• Directs the FTC to create rules within one year of enactment to carry out the requirements related to informed consent, Independent Review Boards, and Professional Standards Bodies.

Sen. Warner first introduced the DETOUR ACT in 2019 and has been raising concerns about the implications of social media companies’ reliance on dark patterns for years. In 2014, Sen. Warner asked the FTC to investigate Facebook’s use of dark patterns in an experiment involving nearly 700,000 users designed to study the emotional impact of manipulating information on their News Feeds.

Sen. Warner is one of Congress’ leading voices in demanding accountability and user protections from social media companies. In addition to the DETOUR Act, Sen. Warner has introduced and written numerous bills aimed designed to improve transparency, privacy, and accountability on social media. These include the Safeguarding Against Fraud, Exploitation, Threats, Extremism and Consumer Harms (SAFE TECH) Actlegislation that allow social media companies to be held accountable for enabling cyber-stalking, targeted harassment, and discrimination across platforms; the Designing Accounting Safeguards to Help Broaden Oversight and Regulations on Data (DASHBOARD) Act, bipartisan legislation that would require data harvesting companies to tell consumers and financial regulators exactly what data they are collecting from consumers and how it is being leveraged by the platform for profit; and the Augmenting Compatibility and Competition by Enabling Service Switching (ACCESS) Act, legislation that would encourage market-based competition to dominant social media platforms by requiring the largest companies to make user data portable – and their services interoperable – with other platforms, and to allow users to designate a trusted third-party service to manage their privacy and account settings, if they so choose.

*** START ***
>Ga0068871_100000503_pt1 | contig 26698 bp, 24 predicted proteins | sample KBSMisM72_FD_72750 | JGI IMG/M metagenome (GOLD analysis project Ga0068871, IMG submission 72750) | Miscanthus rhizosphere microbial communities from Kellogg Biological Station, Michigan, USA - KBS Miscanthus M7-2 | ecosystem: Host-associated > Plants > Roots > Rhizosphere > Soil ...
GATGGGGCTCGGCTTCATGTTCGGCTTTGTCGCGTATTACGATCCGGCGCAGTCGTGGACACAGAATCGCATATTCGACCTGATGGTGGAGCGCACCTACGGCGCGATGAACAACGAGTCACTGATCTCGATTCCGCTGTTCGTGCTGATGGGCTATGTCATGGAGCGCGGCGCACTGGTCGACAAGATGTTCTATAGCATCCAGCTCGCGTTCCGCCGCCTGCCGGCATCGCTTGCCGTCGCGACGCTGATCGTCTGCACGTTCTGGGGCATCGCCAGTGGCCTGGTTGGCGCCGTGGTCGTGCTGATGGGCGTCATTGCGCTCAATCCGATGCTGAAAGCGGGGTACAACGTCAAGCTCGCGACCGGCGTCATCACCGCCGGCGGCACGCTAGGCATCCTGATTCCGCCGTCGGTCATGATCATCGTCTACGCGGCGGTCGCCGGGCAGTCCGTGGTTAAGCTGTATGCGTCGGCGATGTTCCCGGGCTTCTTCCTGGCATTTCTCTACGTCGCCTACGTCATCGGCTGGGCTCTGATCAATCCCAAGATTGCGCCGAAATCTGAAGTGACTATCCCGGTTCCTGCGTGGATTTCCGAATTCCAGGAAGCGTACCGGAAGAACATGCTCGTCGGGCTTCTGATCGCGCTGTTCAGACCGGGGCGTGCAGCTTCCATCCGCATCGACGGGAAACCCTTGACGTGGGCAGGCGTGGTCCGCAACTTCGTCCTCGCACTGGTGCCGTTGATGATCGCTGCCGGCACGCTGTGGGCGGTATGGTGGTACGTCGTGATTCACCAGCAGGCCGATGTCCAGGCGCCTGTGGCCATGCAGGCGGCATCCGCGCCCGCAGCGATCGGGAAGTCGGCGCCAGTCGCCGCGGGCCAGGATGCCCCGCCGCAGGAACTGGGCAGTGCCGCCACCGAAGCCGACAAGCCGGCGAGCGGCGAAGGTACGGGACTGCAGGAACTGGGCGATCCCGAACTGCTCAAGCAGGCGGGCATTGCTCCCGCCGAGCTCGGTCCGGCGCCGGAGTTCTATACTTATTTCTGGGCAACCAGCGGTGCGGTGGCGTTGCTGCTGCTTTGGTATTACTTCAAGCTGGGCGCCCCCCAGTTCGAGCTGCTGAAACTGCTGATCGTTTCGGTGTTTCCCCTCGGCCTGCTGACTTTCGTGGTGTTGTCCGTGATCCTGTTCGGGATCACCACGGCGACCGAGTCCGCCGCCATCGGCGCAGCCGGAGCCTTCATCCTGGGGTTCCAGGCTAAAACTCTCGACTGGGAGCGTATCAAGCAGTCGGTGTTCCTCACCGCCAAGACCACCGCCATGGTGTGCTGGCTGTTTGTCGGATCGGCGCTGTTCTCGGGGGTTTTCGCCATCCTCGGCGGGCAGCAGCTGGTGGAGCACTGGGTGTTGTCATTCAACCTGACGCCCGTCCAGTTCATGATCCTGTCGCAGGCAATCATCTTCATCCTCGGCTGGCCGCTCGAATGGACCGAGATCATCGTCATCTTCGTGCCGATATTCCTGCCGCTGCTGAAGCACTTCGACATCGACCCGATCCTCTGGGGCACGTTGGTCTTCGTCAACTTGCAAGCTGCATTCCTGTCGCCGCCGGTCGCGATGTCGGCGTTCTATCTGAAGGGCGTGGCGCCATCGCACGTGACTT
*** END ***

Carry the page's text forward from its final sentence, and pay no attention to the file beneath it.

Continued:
Full text of the bill is available here